The last stages of my pregnancy did present little challenges to most physical part of my life but I kept enjoying my rides to work or wherever I needed to go. I did start walking my bike up the steep hill near my house and avoiding the hill near my work. It was important to be changing positions of my hands and getting out of the saddle sometimes to stay comfortable. My midwife was impressed with the position of the baby and actually thought the position on my bike might be helping. I did start to have a bit of social pressure to stop riding (not from any family or friends though). However, when I thought about how stable I was on my bicycle compared to how wobbly I was on my feet, it almost felt safer to stick with two wheels.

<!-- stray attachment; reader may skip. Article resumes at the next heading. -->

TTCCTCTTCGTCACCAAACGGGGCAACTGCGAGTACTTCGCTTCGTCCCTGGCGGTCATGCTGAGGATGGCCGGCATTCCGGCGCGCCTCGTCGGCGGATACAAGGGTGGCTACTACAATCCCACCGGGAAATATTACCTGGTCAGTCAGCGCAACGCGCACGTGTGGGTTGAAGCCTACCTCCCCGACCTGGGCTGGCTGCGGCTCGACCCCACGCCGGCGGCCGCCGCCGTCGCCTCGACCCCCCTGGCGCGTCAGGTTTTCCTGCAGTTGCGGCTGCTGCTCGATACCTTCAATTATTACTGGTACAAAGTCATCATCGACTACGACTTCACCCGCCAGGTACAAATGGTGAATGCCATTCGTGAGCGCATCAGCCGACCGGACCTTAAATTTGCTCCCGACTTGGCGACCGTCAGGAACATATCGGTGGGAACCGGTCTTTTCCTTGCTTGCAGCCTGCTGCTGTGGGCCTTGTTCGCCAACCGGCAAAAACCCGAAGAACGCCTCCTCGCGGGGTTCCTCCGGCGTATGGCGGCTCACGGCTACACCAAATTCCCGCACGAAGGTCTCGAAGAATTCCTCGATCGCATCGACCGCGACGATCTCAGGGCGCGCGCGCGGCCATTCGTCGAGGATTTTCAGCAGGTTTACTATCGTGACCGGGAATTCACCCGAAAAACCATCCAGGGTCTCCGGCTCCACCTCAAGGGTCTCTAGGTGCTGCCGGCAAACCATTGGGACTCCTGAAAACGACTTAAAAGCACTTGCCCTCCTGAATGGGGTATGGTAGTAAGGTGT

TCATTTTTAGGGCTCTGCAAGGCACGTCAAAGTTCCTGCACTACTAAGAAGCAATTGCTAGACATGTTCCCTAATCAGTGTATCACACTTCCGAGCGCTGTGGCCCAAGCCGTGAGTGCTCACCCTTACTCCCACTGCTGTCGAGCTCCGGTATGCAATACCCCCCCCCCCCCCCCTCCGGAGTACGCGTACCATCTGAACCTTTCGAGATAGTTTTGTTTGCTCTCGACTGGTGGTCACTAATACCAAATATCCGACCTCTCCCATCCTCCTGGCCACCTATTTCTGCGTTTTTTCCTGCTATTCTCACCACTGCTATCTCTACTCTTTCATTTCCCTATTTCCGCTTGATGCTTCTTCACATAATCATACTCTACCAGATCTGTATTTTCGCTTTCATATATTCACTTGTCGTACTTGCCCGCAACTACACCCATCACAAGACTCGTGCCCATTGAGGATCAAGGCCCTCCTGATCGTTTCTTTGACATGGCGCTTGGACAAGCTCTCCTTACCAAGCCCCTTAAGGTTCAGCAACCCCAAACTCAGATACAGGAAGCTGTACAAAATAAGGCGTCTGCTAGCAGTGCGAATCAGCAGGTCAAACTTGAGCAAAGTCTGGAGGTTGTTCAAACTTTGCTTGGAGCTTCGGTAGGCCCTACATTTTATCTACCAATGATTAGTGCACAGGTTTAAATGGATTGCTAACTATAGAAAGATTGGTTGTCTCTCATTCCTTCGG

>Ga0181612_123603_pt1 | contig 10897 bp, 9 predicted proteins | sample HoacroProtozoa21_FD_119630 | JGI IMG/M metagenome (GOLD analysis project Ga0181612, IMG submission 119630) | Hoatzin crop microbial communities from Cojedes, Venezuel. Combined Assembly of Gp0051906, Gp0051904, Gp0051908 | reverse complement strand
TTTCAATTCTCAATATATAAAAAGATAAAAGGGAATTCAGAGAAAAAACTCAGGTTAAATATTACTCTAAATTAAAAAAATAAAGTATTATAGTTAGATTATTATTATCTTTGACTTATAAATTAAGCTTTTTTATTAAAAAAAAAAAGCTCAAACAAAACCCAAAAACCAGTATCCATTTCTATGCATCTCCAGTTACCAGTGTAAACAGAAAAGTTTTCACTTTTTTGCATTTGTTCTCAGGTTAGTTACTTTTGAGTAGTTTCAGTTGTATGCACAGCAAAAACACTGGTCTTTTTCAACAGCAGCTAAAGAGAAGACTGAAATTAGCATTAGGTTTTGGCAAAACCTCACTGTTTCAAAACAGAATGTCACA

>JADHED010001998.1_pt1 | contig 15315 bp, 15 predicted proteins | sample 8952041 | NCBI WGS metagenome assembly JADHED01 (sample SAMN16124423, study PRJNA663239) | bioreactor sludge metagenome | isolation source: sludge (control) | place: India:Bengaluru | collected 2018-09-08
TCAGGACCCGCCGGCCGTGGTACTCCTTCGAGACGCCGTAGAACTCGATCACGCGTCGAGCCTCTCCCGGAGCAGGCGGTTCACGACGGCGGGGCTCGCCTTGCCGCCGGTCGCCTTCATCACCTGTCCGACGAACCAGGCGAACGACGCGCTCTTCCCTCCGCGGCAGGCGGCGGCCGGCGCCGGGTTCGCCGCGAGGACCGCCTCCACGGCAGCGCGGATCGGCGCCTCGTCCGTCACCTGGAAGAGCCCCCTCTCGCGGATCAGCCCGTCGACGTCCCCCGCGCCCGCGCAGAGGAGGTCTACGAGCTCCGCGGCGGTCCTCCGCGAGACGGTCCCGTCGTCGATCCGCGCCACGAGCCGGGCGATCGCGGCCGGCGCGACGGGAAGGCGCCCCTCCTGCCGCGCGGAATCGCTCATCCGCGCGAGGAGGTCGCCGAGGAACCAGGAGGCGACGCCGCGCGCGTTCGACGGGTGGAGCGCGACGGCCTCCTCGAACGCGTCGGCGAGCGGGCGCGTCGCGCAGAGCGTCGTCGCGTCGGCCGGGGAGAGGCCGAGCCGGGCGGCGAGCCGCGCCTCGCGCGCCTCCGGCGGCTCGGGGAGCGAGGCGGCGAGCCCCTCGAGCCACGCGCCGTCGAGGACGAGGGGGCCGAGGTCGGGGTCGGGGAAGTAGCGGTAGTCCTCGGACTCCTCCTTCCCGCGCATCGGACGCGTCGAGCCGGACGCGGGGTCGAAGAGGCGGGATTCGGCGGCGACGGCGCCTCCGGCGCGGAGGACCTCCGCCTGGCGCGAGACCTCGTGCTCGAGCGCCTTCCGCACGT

While I didn’t ride to the hospital, I kept cycling right up to my first contractions. After your baby is born, unless you are really lucky, a bike saddle doesn’t seem like so much fun. It is the last thing on your mind, so I hope you are lucky enough to be able to ride while you are pregnant. If you’re not, don’t fret. You soon will be riding with bike seats, trailers and other such fun things which I’ll talk about in another post.